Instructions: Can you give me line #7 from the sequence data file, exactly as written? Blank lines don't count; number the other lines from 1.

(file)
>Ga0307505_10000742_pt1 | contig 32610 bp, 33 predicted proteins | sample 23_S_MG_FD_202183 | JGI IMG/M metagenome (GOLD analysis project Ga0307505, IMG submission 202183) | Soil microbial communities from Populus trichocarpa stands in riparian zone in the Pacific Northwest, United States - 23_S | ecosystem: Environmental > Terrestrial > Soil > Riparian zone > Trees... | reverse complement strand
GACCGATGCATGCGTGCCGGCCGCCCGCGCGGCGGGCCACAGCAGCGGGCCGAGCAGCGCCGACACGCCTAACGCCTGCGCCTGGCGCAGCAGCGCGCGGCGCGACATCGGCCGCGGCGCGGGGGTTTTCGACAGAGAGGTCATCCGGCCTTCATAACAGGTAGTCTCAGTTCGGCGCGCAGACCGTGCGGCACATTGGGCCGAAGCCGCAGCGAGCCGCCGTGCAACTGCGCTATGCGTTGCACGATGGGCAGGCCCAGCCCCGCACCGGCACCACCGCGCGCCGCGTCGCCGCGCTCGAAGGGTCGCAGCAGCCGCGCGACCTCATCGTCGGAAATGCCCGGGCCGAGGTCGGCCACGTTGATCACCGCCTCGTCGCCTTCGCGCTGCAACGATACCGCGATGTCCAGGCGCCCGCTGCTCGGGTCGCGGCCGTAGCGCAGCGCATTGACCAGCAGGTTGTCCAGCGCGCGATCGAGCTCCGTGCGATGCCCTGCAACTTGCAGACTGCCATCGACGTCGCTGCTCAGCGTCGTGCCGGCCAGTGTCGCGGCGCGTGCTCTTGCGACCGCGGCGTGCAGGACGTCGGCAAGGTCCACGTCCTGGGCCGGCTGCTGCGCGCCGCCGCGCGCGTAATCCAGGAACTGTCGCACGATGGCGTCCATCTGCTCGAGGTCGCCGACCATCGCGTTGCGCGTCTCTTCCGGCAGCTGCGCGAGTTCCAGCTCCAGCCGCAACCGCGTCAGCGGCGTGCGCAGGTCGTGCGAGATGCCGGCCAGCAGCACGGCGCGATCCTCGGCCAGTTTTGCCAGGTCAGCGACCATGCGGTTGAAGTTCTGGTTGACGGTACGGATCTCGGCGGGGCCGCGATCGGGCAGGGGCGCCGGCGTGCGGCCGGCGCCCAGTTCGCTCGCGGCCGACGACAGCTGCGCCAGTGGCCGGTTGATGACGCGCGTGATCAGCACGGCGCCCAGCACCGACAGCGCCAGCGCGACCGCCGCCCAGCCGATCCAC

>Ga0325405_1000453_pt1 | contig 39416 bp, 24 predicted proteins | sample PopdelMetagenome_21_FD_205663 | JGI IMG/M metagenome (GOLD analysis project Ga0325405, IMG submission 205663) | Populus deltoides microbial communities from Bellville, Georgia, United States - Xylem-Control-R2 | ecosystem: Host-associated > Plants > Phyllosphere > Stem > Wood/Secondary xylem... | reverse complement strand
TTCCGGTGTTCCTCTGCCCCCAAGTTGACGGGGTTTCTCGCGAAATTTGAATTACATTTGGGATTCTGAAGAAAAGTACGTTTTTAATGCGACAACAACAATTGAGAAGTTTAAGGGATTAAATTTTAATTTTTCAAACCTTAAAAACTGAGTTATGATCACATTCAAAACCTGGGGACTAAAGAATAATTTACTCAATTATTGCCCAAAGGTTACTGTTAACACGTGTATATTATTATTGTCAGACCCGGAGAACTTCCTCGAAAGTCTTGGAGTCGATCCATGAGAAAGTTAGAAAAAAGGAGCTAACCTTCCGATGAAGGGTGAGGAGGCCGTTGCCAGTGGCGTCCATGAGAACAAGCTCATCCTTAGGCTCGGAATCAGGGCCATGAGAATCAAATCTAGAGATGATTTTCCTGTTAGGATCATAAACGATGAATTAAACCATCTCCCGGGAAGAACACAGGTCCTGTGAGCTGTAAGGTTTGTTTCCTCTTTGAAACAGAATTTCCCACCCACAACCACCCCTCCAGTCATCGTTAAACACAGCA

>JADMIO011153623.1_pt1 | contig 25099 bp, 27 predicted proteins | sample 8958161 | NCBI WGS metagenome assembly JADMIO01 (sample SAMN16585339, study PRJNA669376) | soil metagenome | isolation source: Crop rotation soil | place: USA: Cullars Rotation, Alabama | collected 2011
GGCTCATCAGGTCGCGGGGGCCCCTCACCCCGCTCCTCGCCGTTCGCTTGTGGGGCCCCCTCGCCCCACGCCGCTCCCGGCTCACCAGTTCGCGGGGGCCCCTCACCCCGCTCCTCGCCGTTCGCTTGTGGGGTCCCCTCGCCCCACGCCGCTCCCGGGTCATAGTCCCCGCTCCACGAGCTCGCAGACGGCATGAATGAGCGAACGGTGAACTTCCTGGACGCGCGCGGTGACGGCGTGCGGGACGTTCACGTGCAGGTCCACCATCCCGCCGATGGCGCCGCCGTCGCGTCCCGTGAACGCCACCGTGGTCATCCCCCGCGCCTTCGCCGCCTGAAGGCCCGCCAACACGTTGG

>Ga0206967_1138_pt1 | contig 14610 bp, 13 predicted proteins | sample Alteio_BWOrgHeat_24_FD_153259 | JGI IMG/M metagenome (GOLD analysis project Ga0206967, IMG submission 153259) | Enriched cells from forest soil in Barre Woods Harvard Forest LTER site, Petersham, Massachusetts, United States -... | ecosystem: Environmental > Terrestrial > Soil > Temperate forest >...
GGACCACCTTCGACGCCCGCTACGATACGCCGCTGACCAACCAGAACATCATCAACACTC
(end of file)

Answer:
>Ga0206967_1138_pt1 | contig 14610 bp, 13 predicted proteins | sample Alteio_BWOrgHeat_24_FD_153259 | JGI IMG/M metagenome (GOLD analysis project Ga0206967, IMG submission 153259) | Enriched cells from forest soil in Barre Woods Harvard Forest LTER site, Petersham, Massachusetts, United States -... | ecosystem: Environmental > Terrestrial > Soil > Temperate forest >...